Finally a comment about Post-COVID: We are not now, and will likely never be, "post-Covid" because the virus is mutating and strengthening.  If we don't smack it down hard via vaccinations it will be back, and soon.  Have you ever thought about why we can't cure the common cold?

We may never be able to because it mutates faster than we can keep up with it.  COVID-19 is not much different, and making the situation worse is that COVID-19 is much more deadly than the common cold.  If we allow COVID-19 to mutate, and return stronger, we'll be shutting things down again soon.

"Just my $0.02".

Mike

My only additional comment here: the passenger business "nail in the coffin" was when the Post Office pulled their contracts.  IF the government returned that business now, it would be nothing but an accounting trick, as they now run both.  And both lose money.

What I can't understand in this age of UPS, FedEx, and Amazon is how Amtrak lost money on their Express business.

What I also can't understand in this age of national "casual dining" chains is how Amtrak can lose money on their dining cars.  They can't subcontract to Applebees or something for a guaranteed built-in customer base?

Okay.  That was three comments.

Jon

Memorial Day Weekend after spending over 1,000 miles driving a U-Haul loaded with furniture and prewar trains for a 90 year old friend from Lexington, KY, to his home in S. Thomaston, ME., I needed to find a way back to my home near Albany, NY. Finding a flight from Rockland, ME. to Boston was easy and inexpensive ($129), but from Boston to Albany another story. Thanks to airline deregulation in the `80's the less than $50 direct flights I used to take on business had suddenly become $1600+ with a choice of 7+ hour flights via either Tampa or Milwaukee! The bus was about $40 with no guarantee of a seat, but I was able to take the Lake Shore Ltd. on Amtrak for $32. The train was almost sold out, but I was able to reserve a comfortable, clean seat with real legroom and a view of more than just clouds. I arrived in Albany relaxed and on time for my wife to pick me up. Also I learned that most line side relay cabinets have somewhat rusted lower portions. Time to get the weathering powders out. Manny, take a train trip sometime - you might learn something new.

Last edited by modeltrainsparts

Glad to hear from folks that Amtrack has changed so much in the last 30 years.   Maybe next time I'll give them a try.

Up next maybe:   A major company announced last week in London that they were going to provide brand new Hydrogen blimp transports, next year, with large luxury coaches, from London to major cities that were 200 to 300 miles away.   About 100 passengers per trip.  Can take off and land in any large flat area with a large concrete pad, so no need to take off and land in Airports.   Speed about 60 to 80 miles per hour. (No stops along the way.)  Passengers are free to get up and walk around in the common areas during the flight.  Full bar onboard.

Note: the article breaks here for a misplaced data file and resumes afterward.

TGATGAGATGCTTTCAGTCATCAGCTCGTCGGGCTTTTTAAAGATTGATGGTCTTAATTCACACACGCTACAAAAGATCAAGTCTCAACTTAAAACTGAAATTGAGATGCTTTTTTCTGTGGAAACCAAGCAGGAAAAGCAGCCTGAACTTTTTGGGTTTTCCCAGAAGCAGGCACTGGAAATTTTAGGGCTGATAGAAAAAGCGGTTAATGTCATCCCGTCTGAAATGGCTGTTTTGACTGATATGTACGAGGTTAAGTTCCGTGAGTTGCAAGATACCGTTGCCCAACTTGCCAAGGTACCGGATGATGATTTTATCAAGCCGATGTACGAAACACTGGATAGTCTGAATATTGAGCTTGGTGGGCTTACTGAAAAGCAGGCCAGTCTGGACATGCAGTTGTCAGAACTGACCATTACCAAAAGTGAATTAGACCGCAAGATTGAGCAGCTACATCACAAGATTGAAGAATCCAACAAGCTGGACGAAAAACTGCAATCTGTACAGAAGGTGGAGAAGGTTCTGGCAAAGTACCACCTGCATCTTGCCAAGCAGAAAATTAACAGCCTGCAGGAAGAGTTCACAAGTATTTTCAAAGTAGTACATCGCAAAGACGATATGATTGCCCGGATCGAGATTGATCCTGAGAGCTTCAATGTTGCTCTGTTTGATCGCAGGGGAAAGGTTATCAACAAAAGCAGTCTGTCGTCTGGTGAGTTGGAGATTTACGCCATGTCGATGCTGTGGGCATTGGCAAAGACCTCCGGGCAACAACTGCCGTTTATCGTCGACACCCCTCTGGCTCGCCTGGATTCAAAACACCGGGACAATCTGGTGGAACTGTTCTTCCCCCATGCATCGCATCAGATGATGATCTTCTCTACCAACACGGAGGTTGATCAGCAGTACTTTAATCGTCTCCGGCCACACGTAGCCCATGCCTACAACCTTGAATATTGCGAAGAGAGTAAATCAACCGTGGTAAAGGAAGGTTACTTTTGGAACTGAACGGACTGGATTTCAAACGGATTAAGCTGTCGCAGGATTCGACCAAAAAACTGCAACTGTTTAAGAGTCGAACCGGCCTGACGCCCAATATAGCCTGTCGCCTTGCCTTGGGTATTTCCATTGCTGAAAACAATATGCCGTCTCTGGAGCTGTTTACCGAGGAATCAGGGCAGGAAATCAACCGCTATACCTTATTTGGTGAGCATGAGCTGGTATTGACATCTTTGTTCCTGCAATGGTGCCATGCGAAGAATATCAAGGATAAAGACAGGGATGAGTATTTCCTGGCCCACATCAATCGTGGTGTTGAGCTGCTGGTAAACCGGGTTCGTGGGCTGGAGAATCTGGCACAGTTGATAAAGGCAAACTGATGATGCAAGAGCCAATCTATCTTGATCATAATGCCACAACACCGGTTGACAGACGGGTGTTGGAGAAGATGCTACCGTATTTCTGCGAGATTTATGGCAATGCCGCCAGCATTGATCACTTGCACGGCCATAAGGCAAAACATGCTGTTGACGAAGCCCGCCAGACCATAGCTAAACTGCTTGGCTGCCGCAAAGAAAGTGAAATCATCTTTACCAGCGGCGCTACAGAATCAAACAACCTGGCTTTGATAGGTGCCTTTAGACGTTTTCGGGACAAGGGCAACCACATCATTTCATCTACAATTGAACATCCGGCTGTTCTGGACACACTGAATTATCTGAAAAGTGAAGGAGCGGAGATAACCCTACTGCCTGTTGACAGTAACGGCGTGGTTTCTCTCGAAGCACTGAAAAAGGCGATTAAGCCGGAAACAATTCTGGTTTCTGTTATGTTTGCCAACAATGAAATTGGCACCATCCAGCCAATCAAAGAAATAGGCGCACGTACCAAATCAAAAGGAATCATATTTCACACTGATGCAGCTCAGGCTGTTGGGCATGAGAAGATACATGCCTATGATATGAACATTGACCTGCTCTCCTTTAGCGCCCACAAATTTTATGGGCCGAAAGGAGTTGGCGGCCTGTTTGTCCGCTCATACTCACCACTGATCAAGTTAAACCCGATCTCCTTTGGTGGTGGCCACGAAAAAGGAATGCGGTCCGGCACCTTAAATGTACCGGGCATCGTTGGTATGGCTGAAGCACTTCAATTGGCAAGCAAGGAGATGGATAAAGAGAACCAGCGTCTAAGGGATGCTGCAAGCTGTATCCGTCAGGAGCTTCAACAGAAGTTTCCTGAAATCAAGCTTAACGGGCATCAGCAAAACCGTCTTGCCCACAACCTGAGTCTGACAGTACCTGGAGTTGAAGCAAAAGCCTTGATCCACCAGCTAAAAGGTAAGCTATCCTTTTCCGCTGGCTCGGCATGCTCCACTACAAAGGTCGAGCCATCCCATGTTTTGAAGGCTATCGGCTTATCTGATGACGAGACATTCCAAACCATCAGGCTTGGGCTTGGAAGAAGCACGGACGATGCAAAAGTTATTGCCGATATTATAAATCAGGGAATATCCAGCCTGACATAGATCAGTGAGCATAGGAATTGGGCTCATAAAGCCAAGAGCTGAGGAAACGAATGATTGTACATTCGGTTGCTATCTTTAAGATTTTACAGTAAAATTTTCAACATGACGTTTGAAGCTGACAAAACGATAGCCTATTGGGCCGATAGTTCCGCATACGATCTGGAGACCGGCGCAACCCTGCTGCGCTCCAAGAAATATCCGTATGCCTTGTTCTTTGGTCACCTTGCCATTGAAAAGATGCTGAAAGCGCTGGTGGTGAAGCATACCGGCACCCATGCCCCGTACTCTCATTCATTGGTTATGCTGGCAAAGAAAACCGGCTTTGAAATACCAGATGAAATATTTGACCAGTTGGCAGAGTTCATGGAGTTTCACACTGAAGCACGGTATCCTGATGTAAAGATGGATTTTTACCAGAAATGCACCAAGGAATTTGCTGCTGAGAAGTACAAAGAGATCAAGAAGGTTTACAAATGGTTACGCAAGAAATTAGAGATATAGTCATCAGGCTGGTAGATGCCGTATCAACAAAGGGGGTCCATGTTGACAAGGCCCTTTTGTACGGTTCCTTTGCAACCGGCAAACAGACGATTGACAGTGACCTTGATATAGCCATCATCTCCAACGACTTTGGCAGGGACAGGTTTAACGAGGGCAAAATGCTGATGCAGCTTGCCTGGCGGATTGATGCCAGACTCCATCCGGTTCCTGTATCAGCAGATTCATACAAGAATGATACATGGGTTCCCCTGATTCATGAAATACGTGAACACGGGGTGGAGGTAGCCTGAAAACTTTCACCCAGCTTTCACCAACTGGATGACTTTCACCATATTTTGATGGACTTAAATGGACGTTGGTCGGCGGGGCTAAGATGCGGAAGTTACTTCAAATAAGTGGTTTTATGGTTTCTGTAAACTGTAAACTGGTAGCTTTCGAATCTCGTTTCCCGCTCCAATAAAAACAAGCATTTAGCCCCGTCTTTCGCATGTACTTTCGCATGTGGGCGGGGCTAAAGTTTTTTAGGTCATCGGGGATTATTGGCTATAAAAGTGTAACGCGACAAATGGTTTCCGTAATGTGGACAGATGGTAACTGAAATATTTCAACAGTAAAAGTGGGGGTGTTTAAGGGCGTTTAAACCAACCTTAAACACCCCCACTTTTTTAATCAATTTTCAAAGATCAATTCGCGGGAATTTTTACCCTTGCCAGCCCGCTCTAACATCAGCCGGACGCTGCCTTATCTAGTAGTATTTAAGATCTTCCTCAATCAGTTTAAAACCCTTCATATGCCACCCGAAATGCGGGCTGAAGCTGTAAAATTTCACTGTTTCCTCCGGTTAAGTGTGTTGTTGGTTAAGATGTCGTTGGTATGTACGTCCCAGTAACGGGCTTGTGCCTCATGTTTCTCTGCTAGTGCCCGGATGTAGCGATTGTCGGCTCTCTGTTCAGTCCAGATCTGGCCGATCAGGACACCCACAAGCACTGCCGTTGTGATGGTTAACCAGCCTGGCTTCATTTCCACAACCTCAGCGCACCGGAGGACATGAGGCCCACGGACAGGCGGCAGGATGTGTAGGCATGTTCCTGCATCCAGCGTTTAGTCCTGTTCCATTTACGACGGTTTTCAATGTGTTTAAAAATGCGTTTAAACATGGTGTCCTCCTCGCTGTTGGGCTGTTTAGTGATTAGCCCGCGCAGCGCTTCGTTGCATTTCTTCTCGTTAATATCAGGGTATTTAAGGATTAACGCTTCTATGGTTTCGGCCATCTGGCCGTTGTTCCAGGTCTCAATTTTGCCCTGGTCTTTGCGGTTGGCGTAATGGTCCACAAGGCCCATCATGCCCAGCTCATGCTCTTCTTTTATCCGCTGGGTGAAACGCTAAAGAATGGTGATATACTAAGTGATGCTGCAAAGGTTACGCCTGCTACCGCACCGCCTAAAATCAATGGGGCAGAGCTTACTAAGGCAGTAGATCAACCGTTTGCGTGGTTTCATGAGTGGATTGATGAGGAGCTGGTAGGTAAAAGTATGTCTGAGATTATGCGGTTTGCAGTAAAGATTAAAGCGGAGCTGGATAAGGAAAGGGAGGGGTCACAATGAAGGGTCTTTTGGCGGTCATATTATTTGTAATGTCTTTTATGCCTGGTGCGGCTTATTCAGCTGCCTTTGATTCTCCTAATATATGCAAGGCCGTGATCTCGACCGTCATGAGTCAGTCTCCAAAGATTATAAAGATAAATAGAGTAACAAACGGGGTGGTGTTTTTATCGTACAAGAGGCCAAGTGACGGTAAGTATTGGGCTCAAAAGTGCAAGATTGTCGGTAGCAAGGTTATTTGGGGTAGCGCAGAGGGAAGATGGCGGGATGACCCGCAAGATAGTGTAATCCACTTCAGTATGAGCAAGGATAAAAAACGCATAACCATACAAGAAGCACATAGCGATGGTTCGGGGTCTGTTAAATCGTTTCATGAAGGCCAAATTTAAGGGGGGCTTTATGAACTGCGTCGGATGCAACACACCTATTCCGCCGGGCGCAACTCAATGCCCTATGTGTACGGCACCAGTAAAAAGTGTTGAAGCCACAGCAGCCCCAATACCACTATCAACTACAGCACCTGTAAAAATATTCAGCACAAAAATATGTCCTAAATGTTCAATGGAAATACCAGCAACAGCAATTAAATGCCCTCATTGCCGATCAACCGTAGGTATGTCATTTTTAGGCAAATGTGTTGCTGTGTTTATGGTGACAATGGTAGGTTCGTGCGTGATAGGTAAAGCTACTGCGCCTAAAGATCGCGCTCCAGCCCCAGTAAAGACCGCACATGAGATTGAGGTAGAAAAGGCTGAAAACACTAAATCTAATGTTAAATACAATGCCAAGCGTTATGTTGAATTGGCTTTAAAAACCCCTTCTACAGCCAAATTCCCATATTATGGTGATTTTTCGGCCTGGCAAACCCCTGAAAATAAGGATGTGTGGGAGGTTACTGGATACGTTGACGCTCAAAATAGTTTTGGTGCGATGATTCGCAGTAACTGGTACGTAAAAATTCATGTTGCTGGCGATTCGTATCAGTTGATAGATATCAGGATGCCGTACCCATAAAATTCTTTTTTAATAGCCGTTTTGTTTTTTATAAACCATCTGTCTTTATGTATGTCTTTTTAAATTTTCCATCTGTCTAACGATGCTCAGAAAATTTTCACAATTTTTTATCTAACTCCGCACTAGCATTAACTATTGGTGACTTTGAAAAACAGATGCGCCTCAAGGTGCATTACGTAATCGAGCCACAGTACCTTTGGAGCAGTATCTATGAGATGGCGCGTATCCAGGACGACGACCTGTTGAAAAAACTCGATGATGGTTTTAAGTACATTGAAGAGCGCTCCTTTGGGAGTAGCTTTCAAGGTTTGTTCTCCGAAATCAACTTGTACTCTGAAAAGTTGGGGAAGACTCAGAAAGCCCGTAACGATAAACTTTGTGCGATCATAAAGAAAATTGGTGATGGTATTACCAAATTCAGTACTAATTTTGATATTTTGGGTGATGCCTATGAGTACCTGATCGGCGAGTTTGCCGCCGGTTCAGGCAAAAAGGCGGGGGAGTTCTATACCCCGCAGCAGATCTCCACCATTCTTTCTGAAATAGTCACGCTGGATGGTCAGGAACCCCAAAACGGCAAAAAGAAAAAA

Total time for the trip, including check-in, take-off, travel and landing, is about the same or maybe a little more than a Jet flight, but no crowded airports, or cramped seats, or other airline hassles.  Ticket price about the same or less than a Jet flight.   Electric powered props, so no massive jet fuel consumption and attendant pollution.

Thx,

Mannyrock

Have there been instances of combative/disruptive/drunk passengers causing the train to make an unscheduled stop, so the police can board and drag him/her off? Have we got that far, yet? Or, is that still just up in the friendly skies?

My only AMTRAK trips were wonderful ...  two round trips between NYC and Montreal. All four legs were on time, or very close to it. The other passengers were great, and a couple of Budweisers (Or were they Coors?) with a cheeseburger was plenty good enough for me as I relaxed, watching the beautiful mountain forests go by.

Last edited by EBT Jim

I was happy to hear they have made hydrogen non-combustible.

From what the link showed about the new extensions to Amtrak, the extensions should be state projects.  Even with these extensions, one could not move across most of the USA by train.  States would be better and more efficient than the Federal government and they would have to raise money from the rail users or at least charge enough to pay for the lines.

Charlie

Last edited by Choo Choo Charlie
@Mannyrock posted:

Until some rail road creates "non-stop" routes between major cities, you can forget it as something that a lot of people want to do.

I can remember 30 years ago, taking the Amtrack from D.C. to NYC.  Seems like there were 20 or more stops along the way.  Go 13 miles, come to a lurching stop.  Get started again, go 16 miles, come to a lurching stop. And on and on and on.

On top of that, the cars were filthy and stunk.

Want to go D.C to NYC today?   Get on a non-stop private bus that pulls up next to the curb in Alexandria, Virginia or downtown D.C., pay $40.00, and take off.  Last I checked, one leaves about every 45 minutes.

And, whatever happened to the plan to have little Smart Cars available for rent at every train stop??

Never happened

Mannyrock